Hinde, P.R. and Mturi, A.J.
Social and economic factors related to breast-feeding durations in Tanzania
Journal of Biosocial Science, 28, (3), .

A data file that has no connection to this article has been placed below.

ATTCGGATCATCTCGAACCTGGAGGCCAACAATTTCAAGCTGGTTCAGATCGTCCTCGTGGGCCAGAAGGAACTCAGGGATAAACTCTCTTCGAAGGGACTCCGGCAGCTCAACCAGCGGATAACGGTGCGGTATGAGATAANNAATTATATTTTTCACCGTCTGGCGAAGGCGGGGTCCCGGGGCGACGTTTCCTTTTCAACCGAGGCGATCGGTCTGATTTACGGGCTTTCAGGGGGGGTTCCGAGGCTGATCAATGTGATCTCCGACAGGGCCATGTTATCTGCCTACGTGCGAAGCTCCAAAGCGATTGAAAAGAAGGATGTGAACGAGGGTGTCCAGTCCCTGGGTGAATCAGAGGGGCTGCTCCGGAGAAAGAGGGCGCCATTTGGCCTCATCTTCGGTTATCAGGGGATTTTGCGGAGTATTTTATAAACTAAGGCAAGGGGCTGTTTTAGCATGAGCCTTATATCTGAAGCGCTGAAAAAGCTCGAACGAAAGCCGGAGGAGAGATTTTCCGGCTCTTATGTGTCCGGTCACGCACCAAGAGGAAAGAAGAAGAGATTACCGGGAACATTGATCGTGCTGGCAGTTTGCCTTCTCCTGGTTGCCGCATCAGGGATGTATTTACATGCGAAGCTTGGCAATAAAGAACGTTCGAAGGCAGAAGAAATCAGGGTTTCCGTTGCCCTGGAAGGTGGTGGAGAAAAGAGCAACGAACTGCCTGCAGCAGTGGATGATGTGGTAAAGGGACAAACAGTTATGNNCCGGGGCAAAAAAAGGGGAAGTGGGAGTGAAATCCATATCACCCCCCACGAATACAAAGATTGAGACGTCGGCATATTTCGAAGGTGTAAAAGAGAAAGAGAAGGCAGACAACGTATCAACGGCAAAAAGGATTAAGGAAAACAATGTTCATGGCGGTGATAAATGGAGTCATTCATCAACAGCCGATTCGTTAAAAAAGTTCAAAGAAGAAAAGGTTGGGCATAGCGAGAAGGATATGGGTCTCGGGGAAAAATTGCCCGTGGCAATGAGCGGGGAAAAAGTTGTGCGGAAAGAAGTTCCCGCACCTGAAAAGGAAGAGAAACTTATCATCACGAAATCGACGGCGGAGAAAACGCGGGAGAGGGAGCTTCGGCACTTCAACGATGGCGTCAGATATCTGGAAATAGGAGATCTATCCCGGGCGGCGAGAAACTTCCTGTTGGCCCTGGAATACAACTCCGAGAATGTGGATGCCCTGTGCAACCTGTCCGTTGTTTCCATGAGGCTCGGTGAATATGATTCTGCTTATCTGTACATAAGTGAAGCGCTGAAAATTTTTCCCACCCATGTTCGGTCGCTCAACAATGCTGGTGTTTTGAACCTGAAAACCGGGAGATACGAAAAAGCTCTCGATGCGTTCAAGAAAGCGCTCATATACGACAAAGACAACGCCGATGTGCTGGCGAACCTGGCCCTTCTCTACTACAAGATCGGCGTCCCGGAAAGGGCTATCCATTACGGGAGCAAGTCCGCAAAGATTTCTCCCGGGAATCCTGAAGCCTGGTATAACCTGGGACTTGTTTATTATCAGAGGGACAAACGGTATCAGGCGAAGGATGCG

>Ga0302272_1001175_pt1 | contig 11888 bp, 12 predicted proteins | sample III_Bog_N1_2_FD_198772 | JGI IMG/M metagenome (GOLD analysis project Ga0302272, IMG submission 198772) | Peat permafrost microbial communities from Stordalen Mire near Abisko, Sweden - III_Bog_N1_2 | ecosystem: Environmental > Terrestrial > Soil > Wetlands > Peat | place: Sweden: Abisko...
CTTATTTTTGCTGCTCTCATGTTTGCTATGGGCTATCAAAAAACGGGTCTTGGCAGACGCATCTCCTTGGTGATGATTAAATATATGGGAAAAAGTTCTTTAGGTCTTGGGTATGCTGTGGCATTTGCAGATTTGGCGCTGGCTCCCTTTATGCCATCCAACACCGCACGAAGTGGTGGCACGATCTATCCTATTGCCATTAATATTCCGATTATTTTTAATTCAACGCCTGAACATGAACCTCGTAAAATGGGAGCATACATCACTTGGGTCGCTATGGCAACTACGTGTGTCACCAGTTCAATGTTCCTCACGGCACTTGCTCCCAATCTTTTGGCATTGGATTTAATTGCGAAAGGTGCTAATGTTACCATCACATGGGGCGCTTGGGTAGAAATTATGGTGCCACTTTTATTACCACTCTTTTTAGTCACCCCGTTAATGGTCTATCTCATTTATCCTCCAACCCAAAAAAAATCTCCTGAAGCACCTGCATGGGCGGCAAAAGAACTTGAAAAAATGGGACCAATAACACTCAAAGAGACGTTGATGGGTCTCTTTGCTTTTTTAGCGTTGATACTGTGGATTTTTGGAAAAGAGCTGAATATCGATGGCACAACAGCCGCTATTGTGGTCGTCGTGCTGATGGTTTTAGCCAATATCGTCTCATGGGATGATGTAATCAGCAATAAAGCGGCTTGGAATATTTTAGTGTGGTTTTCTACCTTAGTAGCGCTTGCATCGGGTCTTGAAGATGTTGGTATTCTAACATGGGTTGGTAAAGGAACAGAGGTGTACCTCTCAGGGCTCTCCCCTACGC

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Breast milk is a nutritious, uncontaminated food for infants. Universal and prolonged breastfeeding in developed countries therefore not only reduces infant mortality, but also lengthens birth intervals due to its effect upon postpartum amenorrhea. The government of Tanzania encourages women to breastfeed their infants frequently and for long durations. Favorable attitudes prevail in Tanzania toward breastfeeding such that more than 97% of Tanzanian infants are breastfed for at least some time. The authors investigated which social and economic factors are associated with the duration of breastfeeding in the country. The influence of relevant factors is analyzed using current status data from the 1991-92 Tanzanian Demographic and Health Survey. The data are for all 6758 births reported to have occurred during the four years preceding the survey; 130 births were not, however, included in the analysis because they were never breastfed. Proportional hazards and proportional odds models are estimated. Breastfeeding durations were found to vary according to the mother and child's region of residence and whether they were living in a rural or an urban area, the age of the mother at the time of the birth, the order of the birth, and the mother's religion.
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